1. A combination with some drugs may cause problems: If you are on any other medication, then do not have Benadryl without doctor consultation. Diphenhydramine from Benadryl may react with compounds from other medicines to cause side effects. For example, a class of drugs called sympathomimetic drugs may react with antihistamines leading to health complications for the mother and the baby (2).
  1. Prolonged use, multiple doses can cause side effects: Like any other medicine, large doses of Benadryl and prolonged/regular use will cause side effects in breastfeeding babies. The mother may also experience side effects like a decrease in breast milk production.

Benadryl does have a potential to cause side effects in babies, and it is vital to know all about it.

Can Benadryl Cause Side Effects In Babies?

Yes. The following are the possible side effects of maternal Benadryl usage on the breastfeeding infant.

  1. Irritability and colic: In a study about first-generation antihistamines, researchers found that about 10% of mothers who had a drug with antihistamine reported colic and irritability in their babies. The precise dosage of antihistamine is unknown, and so is the duration of the side effect. However, none of the side effects required medical attention, and the baby stayed healthy.
  1. Drowsiness: A study reported drowsiness in 1 out of 12 breastfeeding infants whose mothers had diphenhydramine dosage. The side effects were not serious. Nevertheless, you must observe the baby for the signs of drowsiness, since diphenhydramine is known to induce sleep (6).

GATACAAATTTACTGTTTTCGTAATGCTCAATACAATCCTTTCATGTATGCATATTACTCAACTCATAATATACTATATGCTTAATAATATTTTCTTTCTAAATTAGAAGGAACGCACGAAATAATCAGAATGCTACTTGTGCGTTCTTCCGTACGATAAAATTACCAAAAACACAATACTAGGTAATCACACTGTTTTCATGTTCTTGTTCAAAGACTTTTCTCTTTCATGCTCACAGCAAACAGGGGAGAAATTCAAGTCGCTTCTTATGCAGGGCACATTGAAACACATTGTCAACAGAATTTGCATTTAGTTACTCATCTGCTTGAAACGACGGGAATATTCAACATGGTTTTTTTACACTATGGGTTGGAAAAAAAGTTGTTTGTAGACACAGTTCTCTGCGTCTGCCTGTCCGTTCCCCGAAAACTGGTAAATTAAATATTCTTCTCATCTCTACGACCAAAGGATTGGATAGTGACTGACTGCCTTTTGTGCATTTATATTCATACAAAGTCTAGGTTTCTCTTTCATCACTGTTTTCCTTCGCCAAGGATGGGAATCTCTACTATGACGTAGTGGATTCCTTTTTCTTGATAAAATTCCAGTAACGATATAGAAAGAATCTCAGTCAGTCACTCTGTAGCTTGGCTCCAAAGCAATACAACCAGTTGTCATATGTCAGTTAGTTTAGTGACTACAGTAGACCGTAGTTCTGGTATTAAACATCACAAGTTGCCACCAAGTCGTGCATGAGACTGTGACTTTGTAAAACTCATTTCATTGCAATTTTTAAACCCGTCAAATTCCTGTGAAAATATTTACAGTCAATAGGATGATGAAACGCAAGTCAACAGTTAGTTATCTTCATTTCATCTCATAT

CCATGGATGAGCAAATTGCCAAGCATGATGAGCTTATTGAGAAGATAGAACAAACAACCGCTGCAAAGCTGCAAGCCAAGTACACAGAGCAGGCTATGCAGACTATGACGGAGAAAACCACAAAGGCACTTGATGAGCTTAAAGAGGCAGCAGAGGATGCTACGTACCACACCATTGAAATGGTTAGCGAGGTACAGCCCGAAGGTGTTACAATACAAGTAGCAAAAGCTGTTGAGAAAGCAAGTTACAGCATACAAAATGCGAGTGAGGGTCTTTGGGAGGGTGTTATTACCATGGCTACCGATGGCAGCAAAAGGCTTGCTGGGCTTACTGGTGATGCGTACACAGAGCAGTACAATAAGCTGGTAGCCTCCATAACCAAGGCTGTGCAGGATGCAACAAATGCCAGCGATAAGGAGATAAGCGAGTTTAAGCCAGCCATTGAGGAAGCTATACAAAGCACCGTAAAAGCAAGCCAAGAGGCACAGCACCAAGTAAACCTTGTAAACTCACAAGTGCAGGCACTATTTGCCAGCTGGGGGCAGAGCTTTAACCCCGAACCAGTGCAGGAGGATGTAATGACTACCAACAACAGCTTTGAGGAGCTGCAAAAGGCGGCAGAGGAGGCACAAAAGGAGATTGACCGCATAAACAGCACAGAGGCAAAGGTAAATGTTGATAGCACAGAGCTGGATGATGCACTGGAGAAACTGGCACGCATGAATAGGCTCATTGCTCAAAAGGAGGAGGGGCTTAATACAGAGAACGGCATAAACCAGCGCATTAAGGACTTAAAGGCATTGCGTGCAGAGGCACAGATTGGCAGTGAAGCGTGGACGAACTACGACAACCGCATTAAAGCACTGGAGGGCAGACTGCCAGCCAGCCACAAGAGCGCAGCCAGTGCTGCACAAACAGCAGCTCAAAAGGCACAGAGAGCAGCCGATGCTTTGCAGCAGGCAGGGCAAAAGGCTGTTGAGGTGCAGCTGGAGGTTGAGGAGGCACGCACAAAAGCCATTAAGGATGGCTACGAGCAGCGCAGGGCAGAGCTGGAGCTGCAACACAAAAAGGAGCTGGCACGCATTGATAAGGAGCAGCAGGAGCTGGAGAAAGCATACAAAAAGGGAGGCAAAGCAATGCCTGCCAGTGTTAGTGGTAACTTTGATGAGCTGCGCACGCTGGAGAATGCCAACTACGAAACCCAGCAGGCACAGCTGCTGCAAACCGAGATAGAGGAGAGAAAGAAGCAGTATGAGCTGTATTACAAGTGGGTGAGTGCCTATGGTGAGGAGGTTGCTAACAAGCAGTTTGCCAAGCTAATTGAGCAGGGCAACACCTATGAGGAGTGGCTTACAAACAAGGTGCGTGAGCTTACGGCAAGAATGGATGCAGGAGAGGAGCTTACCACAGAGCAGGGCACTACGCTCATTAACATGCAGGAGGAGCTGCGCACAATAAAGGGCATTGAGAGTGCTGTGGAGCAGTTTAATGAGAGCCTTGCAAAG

Always consult your doctor before having any medicine during lactation, keeping in mind the health of the baby. Compounds found in Benadryl could react with some other medication that you are on.

Also, talk to your doctor about using alternatives to Benadryl.

What Are The Alternatives To Benadryl?

The alternatives to Benadryl vary depending on why you are using the medicine. The following are some of the baby-safe substitutes for Benadryl:

  1. Loratadine-based medicine: Loratadine is a drug that can help provide relief from allergy symptoms. Maternal dosage is not known to cause any problems in the breastfeeding infant (7). In any case, the lowest dose of the medicine is recommended. Also, just like diphenhydramine from Benadryl, you should avoid having the medicine in combination with sympathomimetic drugs such as pseudoephedrine.
  1. Acetaminophen and ibuprofen: These drugs are among the safest for breastfeeding mothers and their babies (8) and can be used to reduce the irritation associated with a sore throat, fever, and cold. Even when the maternal dosage is higher than usual, the amount that goes into breast milk is a lot less (9) (10).